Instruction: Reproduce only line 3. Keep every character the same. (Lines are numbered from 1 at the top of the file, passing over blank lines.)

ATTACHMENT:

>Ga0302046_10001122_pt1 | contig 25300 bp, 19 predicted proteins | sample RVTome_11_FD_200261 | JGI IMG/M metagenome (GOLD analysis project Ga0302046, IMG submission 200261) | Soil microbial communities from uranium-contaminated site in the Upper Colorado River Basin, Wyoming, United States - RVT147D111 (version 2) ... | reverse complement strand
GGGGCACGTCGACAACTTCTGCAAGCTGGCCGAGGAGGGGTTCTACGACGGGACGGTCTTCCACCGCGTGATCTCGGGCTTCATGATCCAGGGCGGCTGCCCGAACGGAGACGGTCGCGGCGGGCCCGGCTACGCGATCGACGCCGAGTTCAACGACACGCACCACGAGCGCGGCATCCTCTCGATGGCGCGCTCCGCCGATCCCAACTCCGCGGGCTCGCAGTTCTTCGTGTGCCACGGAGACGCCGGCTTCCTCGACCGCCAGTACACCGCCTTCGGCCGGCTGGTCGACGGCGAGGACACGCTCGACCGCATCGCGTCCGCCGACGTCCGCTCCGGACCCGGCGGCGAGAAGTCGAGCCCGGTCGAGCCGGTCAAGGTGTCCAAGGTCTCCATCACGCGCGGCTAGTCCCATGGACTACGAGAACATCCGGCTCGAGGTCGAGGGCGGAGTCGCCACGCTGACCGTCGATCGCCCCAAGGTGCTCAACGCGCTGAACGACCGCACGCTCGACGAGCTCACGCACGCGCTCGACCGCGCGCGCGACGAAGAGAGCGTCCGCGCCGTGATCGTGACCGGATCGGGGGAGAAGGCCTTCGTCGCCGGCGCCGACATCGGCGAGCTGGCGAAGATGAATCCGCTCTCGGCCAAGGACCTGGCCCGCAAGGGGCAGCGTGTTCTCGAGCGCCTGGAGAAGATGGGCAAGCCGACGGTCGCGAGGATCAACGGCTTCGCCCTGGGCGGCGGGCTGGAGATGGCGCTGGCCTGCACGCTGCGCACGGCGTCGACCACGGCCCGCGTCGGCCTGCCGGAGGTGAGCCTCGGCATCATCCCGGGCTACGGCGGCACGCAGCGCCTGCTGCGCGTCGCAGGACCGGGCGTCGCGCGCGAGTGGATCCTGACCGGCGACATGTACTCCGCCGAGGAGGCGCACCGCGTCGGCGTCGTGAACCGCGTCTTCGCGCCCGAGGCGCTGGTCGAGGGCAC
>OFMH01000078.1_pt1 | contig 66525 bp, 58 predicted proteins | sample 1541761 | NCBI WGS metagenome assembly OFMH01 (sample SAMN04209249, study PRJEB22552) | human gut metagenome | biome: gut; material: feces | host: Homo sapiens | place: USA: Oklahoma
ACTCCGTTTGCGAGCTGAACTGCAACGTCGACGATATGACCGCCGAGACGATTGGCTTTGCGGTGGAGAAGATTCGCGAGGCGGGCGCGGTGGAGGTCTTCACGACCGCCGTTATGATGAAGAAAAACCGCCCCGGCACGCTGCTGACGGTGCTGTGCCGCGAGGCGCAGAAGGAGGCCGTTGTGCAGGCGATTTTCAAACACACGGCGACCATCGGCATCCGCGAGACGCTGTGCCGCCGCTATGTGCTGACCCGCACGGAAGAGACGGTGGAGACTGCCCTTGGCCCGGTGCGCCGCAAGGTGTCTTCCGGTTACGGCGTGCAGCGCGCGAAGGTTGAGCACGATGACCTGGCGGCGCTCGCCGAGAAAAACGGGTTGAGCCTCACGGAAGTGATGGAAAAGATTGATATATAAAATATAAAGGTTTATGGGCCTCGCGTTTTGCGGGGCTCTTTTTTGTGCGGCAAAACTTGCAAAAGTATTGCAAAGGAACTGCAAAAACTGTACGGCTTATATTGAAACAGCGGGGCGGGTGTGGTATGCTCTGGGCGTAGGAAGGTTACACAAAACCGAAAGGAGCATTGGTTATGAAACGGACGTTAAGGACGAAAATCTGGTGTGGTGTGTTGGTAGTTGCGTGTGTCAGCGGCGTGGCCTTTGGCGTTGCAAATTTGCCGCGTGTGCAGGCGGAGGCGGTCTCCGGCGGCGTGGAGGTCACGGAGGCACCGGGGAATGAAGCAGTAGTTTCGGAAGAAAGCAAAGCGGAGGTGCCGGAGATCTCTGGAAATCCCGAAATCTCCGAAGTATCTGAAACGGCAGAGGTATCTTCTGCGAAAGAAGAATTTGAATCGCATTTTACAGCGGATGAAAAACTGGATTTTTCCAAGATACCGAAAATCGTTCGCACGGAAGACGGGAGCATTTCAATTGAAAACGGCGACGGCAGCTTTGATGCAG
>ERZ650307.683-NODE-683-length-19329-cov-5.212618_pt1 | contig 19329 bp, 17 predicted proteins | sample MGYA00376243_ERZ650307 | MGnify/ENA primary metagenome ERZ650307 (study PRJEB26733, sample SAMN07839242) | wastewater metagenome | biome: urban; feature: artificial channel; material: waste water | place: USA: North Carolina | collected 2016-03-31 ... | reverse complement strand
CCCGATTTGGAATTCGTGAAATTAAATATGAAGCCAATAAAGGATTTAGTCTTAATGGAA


>OFMH01000078.1_pt1 | contig 66525 bp, 58 predicted proteins | sample 1541761 | NCBI WGS metagenome assembly OFMH01 (sample SAMN04209249, study PRJEB22552) | human gut metagenome | biome: gut; material: feces | host: Homo sapiens | place: USA: Oklahoma